Minority solons oppose same-sex union: It’s unnatural, unsightly
Lawmakers from the minority bloc at the House of Representatives on Wednesday opposed the proposal to legalize civil union for same sex couples, calling the union between the same sex unnatural and unsightly.
During the weekly press briefing of the minority bloc in Congress, minority floor leader Quezon Rep. Danny Suarez said it is not appealing to the eyes to see two men or women walk down the aisle and kiss in front of the altar.
“’Pag yung groom, gwapo. Yung bride, mas gwapo sa groom. You may kiss the bride and groom. Parang hindi maganda tingnan na mag-lips to lips,” Suarez said.
Suarez also expressed his worries about the effect on the children once the father or the mother was gay and would be allowed same sex marriage.
“Ang problema ko, pag may isang pamilya, suddenly nagbago tauhan ng isa, either babae or lalaki, and there would be separation. Isa sa kanila, nagbago katayuan at nag-asawa ng kapwa niya. Ang magiging problema, yung bata, maapektuhan ‘yung bata, lalo na kung magkasama sila sa isang bahay,” Suarez said.
He called members of the lesbian, gay, bisexual and transgender (LGBT) community as “irregular” who he used to laugh at when he was young.
“Noong araw, nung batang bata pa ako during my early days, we really make fun of those who are not regular,” Suarez said.
READ: Transgender solon vows to push for civil union, anti-discrimination bills
Suarez said the proponent of the proposed legislation Speaker Pantaleon Alvarez talked to him and asked for the minority floor leader’s support.
Suarez said Alvarez assured him the proposal was for civil union, not same-sex marriage which should be left to the mandate of the Catholic Church.
Buhay Rep. Lito Atienza said the proposed legislation violated the natural law of marriage between man and woman.
“We took a vote among us sa minority bloc. We were unanimous to reject it. Simply because we are going against the natural law of man and woman, and marriage to start a family,” Atienza said.
Atienza clarified, however, that the minority backed the bill prohibiting discrimination based on gender and sexual identity.
Atienza said God only created Adam and Eve, not “Adam and Steve.”
“Man sometimes forgives, but nature never forgives. Let’s not violate nature,” Atienza added.
The lone dissenter in the group, Kabayan Rep. Harry Roque said the government has no interest in prohibiting same-sex marriage, citing the decision of the Supreme Court of the United States (Scotus) that allowed same-sex marriage in the US.
Roque said it’s only a matter of time before the Philippine Supreme Court take the tune of the Scotus.
“Ang Estados Unidos, napagdesisyunan na ng Korte Suprema nila, which I think might be followed by the Supreme Court in a couple of years. Walang valid state interest that would prevent marriage between the same sex,” Roque said.
“Dahil walang valid interest ‘yan, kailangang kilalanin na personal choice na ito,” he added.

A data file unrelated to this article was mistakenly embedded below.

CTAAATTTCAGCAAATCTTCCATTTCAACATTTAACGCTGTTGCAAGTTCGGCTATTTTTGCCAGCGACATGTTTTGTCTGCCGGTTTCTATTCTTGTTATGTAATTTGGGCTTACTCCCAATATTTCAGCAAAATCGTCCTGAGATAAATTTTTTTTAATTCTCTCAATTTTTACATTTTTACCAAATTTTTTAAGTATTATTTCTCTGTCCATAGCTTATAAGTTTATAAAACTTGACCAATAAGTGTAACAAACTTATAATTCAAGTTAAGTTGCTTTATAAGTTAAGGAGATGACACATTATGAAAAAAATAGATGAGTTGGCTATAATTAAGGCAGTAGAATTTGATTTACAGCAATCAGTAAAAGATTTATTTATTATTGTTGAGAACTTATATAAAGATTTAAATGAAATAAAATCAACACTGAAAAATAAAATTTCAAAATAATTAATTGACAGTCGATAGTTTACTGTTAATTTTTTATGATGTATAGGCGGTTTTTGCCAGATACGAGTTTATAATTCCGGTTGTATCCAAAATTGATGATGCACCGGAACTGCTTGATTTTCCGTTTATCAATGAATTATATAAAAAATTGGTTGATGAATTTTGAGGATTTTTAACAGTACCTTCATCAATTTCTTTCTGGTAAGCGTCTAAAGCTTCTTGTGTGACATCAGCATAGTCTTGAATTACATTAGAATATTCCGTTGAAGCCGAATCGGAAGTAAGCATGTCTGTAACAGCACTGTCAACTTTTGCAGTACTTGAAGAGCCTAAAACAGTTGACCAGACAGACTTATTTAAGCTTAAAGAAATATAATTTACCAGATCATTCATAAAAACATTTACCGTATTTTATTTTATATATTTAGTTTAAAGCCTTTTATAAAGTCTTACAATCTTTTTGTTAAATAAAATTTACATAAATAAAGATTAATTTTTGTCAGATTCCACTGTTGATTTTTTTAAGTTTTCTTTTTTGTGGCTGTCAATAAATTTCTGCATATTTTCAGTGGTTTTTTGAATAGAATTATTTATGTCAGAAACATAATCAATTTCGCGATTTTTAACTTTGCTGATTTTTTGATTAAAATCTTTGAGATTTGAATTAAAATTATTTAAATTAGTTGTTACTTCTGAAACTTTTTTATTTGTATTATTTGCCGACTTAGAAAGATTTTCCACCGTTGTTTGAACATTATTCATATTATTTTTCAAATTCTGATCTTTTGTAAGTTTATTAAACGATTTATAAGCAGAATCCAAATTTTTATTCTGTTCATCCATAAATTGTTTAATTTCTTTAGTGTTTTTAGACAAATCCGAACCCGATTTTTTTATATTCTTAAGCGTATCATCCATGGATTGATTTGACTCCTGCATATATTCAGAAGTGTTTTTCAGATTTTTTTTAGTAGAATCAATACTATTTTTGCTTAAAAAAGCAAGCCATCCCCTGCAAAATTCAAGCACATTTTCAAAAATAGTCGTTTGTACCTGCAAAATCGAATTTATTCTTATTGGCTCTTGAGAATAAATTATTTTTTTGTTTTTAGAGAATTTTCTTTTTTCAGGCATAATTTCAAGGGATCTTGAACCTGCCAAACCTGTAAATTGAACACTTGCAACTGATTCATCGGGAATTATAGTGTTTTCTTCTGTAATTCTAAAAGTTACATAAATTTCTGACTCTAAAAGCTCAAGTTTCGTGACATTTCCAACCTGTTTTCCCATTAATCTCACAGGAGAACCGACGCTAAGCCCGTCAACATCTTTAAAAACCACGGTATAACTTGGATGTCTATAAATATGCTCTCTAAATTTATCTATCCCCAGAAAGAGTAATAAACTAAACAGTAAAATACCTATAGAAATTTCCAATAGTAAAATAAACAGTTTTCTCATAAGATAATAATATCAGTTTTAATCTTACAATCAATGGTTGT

In a press briefing on Monday, Alvarez said it’s about time Congress respected the constitutional rights of LGBT community to be happy.
“Tingnan mo ‘yung Constitution natin. May provisions dun guaranteeing happiness sa mga Pilipino. Eh bakit naman ipagkait natin ‘yun? Sa akin naman, ako’y nakikisa dun sa ating mga kapatid na LGBT. Kung happy sila dun, bakit hindi natin suportahan?” Alvarez said.
Alvarez said his proposal would allow LGBT couples legal right to have civil union as recognized by the court.
He said his move was meant to send a message that it’s about time for the Philippines to allow same-sex union.
“Gusto ko lang ipakita na gingalang natin at nakikiisa ako dun sa mga kapatid natin na LGBT. At para din ‘yung dignity rin nila, masuportahan natin,” Alvarez said.
Alvarez said his proposal would amend the Family Code, which limits union between man and woman.
Alvarez clarified that his proposal would legalize same-sex union, noting that marriage should be left to the mandate of the Catholic Church.
He said he does not mind if the Catholic Church or deeply religious lawmakers would oppose the bill, noting that it’s part of democracy.
Alvarez said in the end, democracy is about the rule of the majority.
“Kaya nga tayo demokrasya. mayroon talagang opposition. Wala namang walang opposition. But the beauty of democracy is we can argue, we can disagree, but at the end of the day, it’s still the majority that prevails,” Alvarez said.
In the 16th Congress, then Speaker Feliciano Belmonte Jr. said it would be impossible for Congress to legalize same sex marriage in the country with its deep Catholic roots.
In 2015, openly gay lawyer Jesus Falcis III asked the Supreme Court to abolish the prohibition on same sex marriage in the Family Code.
The Office of the Solicitor General under the previous administration of erstwhile president Benigno Aquino III opposed the petition it dismissed as “intrinsically flawed.”
Falcis asked the Supreme Court to nullify Articles 1 and 2 of the Family Code, and Articles 46 (4) and 55 (6) of the same law. Articles 1 and 2 limit marriage between man and woman; Articles 46(4) and 55 (6) cited homosexuality as grounds for annulment and legal separation. JE
Subscribe to INQUIRER PLUS to get access to The Philippine Daily Inquirer & other 70+ titles, share up to 5 gadgets, listen to the news, download as early as 4am & share articles on social media. Call 896 6000.